Both Safari and Mozilla seem to deal with it OK. I have no idea if any of this works in Internet Explorer, sorry.

There's a semi-usable packaging of the W3's validator available here. For dynamic content I use curl to grab the page then feed it through as a file. Not very convenient but the less lazy can script it.

I find it ironic that the motivation for XHTML in the Wikipedia article is to make things more anal, purportedly for an efficiency payoff. To my eye it's just XML buzzword compliance, an opportunity to clean up the semantics of the beast squandered on syntactic busy-work.

My pet peeve is that the layout rules are so damn complex when something as semantically simple as a bunch of markup combinators could fix this mess. This tradition in CS goes back at least as far as Henderson's 1982 paper on functional geometry and continues with Lava and pretty printing and many other works. Then, instead of spending an hour finding out that one should lay out a line right-to-left (perhaps, maybe, this week at least), I could just say "title beside search box" and get exactly that!

Heck, this would even be better than CSS: define a bunch of named objects and some way to lay them out explicitly. Completely separate content and presentation, perhaps even a "declarative" layout! Somehow the fundamental notion of compositionality has been MIA here.

Andy's On-line Self-Help Call-for-Help.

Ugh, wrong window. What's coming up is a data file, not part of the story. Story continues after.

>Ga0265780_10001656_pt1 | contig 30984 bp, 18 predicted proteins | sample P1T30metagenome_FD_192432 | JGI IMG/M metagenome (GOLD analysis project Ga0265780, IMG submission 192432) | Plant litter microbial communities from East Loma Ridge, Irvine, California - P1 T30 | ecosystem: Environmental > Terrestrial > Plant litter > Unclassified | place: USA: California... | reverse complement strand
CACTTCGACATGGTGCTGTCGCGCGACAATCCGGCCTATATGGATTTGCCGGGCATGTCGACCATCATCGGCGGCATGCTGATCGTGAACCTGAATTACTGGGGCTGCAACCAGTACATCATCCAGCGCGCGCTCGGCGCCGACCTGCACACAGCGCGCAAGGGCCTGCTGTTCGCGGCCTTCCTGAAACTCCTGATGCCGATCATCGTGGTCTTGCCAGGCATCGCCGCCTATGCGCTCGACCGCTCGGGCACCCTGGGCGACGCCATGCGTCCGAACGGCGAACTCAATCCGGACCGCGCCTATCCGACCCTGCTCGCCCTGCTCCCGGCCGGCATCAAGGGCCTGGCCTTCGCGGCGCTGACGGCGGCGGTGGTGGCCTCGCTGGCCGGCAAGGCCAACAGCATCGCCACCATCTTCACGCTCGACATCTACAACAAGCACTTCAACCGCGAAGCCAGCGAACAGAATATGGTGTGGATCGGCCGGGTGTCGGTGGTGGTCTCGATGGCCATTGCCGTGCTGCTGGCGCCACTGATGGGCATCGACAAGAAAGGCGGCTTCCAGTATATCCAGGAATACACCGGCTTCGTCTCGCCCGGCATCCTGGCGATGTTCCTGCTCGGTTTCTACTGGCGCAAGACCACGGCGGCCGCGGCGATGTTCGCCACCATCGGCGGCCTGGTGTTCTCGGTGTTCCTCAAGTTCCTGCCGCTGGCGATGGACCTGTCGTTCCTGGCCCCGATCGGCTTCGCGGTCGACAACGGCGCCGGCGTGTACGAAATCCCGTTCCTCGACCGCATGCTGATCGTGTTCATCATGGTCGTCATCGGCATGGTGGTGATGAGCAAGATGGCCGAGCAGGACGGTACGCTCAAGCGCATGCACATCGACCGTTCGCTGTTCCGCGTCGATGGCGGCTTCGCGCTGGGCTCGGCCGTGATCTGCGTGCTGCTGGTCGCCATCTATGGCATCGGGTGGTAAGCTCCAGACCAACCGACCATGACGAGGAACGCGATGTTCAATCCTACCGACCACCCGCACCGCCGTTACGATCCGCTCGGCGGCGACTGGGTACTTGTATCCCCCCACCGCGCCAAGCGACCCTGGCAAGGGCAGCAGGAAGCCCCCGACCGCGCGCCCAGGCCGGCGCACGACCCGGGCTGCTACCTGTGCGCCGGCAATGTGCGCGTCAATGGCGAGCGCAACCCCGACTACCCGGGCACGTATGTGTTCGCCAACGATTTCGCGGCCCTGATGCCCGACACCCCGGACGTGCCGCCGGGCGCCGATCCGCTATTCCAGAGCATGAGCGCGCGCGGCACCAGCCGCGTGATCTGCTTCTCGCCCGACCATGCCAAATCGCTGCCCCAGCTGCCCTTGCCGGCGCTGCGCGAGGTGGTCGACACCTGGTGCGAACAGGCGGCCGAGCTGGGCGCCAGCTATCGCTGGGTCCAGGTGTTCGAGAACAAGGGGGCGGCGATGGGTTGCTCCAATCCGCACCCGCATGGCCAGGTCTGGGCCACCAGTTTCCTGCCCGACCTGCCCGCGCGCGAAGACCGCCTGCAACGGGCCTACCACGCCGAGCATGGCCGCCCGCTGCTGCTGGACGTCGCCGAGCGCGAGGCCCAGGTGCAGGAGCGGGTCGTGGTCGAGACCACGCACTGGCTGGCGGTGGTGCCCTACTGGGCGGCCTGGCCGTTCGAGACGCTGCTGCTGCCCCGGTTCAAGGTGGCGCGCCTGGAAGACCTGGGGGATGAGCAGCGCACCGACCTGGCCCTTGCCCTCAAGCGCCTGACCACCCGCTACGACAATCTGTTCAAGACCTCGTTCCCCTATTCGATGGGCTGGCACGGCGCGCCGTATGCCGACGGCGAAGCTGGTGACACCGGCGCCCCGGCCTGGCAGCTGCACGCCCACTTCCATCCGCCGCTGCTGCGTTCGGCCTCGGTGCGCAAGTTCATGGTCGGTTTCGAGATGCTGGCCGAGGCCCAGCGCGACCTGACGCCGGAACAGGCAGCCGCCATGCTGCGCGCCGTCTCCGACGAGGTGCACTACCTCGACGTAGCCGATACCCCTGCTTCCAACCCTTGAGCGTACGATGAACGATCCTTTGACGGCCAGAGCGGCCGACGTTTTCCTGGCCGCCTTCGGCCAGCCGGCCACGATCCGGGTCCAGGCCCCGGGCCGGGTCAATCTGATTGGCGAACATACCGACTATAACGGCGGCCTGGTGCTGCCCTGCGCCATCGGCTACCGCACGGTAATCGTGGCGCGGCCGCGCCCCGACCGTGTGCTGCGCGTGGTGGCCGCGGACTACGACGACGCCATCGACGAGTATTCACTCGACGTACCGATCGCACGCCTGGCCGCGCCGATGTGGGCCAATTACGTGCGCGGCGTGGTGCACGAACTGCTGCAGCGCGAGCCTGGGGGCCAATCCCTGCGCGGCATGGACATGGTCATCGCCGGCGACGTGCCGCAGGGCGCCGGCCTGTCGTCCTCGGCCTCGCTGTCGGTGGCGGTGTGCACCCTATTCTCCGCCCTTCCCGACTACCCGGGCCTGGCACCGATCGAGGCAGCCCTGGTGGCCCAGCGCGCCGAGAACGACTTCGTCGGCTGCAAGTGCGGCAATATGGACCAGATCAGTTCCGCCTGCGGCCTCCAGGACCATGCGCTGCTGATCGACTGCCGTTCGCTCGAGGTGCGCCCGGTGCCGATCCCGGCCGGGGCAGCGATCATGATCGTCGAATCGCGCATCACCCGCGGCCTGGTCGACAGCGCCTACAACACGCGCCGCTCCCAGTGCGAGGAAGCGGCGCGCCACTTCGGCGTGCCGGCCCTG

/noise/blogging | Link
The problem with a public blog is that is has to be interesting, or it languishes, as this one does, reader-less, apart from the odd Google misfire that sends people looking for the best seat in some Ticketek venue this way. At the end of the night it's hard not to verb the noun, not to non-sequitur. Others are voluble so that I may be taciturn. Andy, who apparently runs a plethora (or perhaps a cliché) of blogs, appears to be outsourcing the authorship of his self-help book.

Yes, I'm giving Blosxom a go.

/noise/blogging | Link

Venerable NTK had a link to Blosxom back in ... well, let's just say it was many years ago. I remember being horrified by such a masochistic use of perl and instead tried to do something nice in Haskell, a project which has become too time-consuming to maintain. The models are very similar, entry-per-file, but Blosxom uses the file change date to decide where it belongs in the index.

(That last point is resolved by the entries_index plugin that caches the date when the CGI script first sees the entry... necessarily stepping away from the pure filesystem-as-database model.)

I must admit I didn't think perl could be written this readably.

Somewhat annoyingly there are several conflicts in worldview between CSE and Blosxom, the main one being blosxom's view that plugins should not be in URL-able webspace, versus CSE's wisdom of forcing all CGI-accessible things to live in public_html land... but not to worry.

Somewhat surprisingly for such an ancient instance of the blogging program genre there's an active user group. The plugins are groovy and I'm sure they're as insecure as all get-out. How long will it take to get a healthy dose of the blog-clap?

Things to fix:

  • Archives, get rid of list bullets.
  • Categories font.
  • Get images working.
  • Trackback / comments.

Hacks for the shift.

/noise/blogging | Link

Showing how rusty my 37337 sh skills are, here's some things that help to migrate PLog entries to Blosxom:

  • Make PLog entries into Blosxom ones:
    for file in *; do mv $file $file.txt; done
  • ... but before that, get blosxom's idea of the date for an entry to match PLog's:
    for file in *; do echo $file |
       touch -t `sed -n "1s/\(....\).\(..\).\(..\)/\1\2\30000/p;"` $file;